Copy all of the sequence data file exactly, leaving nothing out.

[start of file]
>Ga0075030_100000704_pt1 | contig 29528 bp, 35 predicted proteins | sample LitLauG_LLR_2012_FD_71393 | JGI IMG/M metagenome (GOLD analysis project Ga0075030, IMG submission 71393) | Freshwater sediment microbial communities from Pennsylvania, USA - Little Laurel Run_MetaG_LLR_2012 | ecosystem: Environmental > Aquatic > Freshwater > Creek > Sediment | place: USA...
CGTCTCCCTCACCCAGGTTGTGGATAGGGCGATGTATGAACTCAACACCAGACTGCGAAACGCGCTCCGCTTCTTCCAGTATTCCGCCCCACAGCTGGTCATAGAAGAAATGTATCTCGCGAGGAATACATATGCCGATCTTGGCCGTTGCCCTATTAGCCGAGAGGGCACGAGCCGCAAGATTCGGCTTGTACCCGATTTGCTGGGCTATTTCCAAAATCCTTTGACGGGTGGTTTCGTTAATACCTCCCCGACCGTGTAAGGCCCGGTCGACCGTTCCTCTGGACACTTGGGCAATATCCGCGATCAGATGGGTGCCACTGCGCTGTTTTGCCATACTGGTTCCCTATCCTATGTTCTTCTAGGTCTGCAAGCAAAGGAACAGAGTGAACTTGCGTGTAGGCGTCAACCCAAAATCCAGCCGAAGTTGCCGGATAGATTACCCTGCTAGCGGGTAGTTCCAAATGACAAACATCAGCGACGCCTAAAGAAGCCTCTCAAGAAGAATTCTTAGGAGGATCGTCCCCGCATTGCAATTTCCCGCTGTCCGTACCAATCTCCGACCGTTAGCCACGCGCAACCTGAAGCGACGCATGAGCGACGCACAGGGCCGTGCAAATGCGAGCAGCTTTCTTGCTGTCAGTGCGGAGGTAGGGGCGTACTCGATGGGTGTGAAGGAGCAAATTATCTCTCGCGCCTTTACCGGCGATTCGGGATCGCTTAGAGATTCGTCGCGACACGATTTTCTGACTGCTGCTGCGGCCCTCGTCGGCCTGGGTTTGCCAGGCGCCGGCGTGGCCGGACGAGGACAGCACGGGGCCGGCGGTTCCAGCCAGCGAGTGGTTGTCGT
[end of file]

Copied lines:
>Ga0075030_100000704_pt1 | contig 29528 bp, 35 predicted proteins | sample LitLauG_LLR_2012_FD_71393 | JGI IMG/M metagenome (GOLD analysis project Ga0075030, IMG submission 71393) | Freshwater sediment microbial communities from Pennsylvania, USA - Little Laurel Run_MetaG_LLR_2012 | ecosystem: Environmental > Aquatic > Freshwater > Creek > Sediment | place: USA...
CGTCTCCCTCACCCAGGTTGTGGATAGGGCGATGTATGAACTCAACACCAGACTGCGAAACGCGCTCCGCTTCTTCCAGTATTCCGCCCCACAGCTGGTCATAGAAGAAATGTATCTCGCGAGGAATACATATGCCGATCTTGGCCGTTGCCCTATTAGCCGAGAGGGCACGAGCCGCAAGATTCGGCTTGTACCCGATTTGCTGGGCTATTTCCAAAATCCTTTGACGGGTGGTTTCGTTAATACCTCCCCGACCGTGTAAGGCCCGGTCGACCGTTCCTCTGGACACTTGGGCAATATCCGCGATCAGATGGGTGCCACTGCGCTGTTTTGCCATACTGGTTCCCTATCCTATGTTCTTCTAGGTCTGCAAGCAAAGGAACAGAGTGAACTTGCGTGTAGGCGTCAACCCAAAATCCAGCCGAAGTTGCCGGATAGATTACCCTGCTAGCGGGTAGTTCCAAATGACAAACATCAGCGACGCCTAAAGAAGCCTCTCAAGAAGAATTCTTAGGAGGATCGTCCCCGCATTGCAATTTCCCGCTGTCCGTACCAATCTCCGACCGTTAGCCACGCGCAACCTGAAGCGACGCATGAGCGACGCACAGGGCCGTGCAAATGCGAGCAGCTTTCTTGCTGTCAGTGCGGAGGTAGGGGCGTACTCGATGGGTGTGAAGGAGCAAATTATCTCTCGCGCCTTTACCGGCGATTCGGGATCGCTTAGAGATTCGTCGCGACACGATTTTCTGACTGCTGCTGCGGCCCTCGTCGGCCTGGGTTTGCCAGGCGCCGGCGTGGCCGGACGAGGACAGCACGGGGCCGGCGGTTCCAGCCAGCGAGTGGTTGTCGT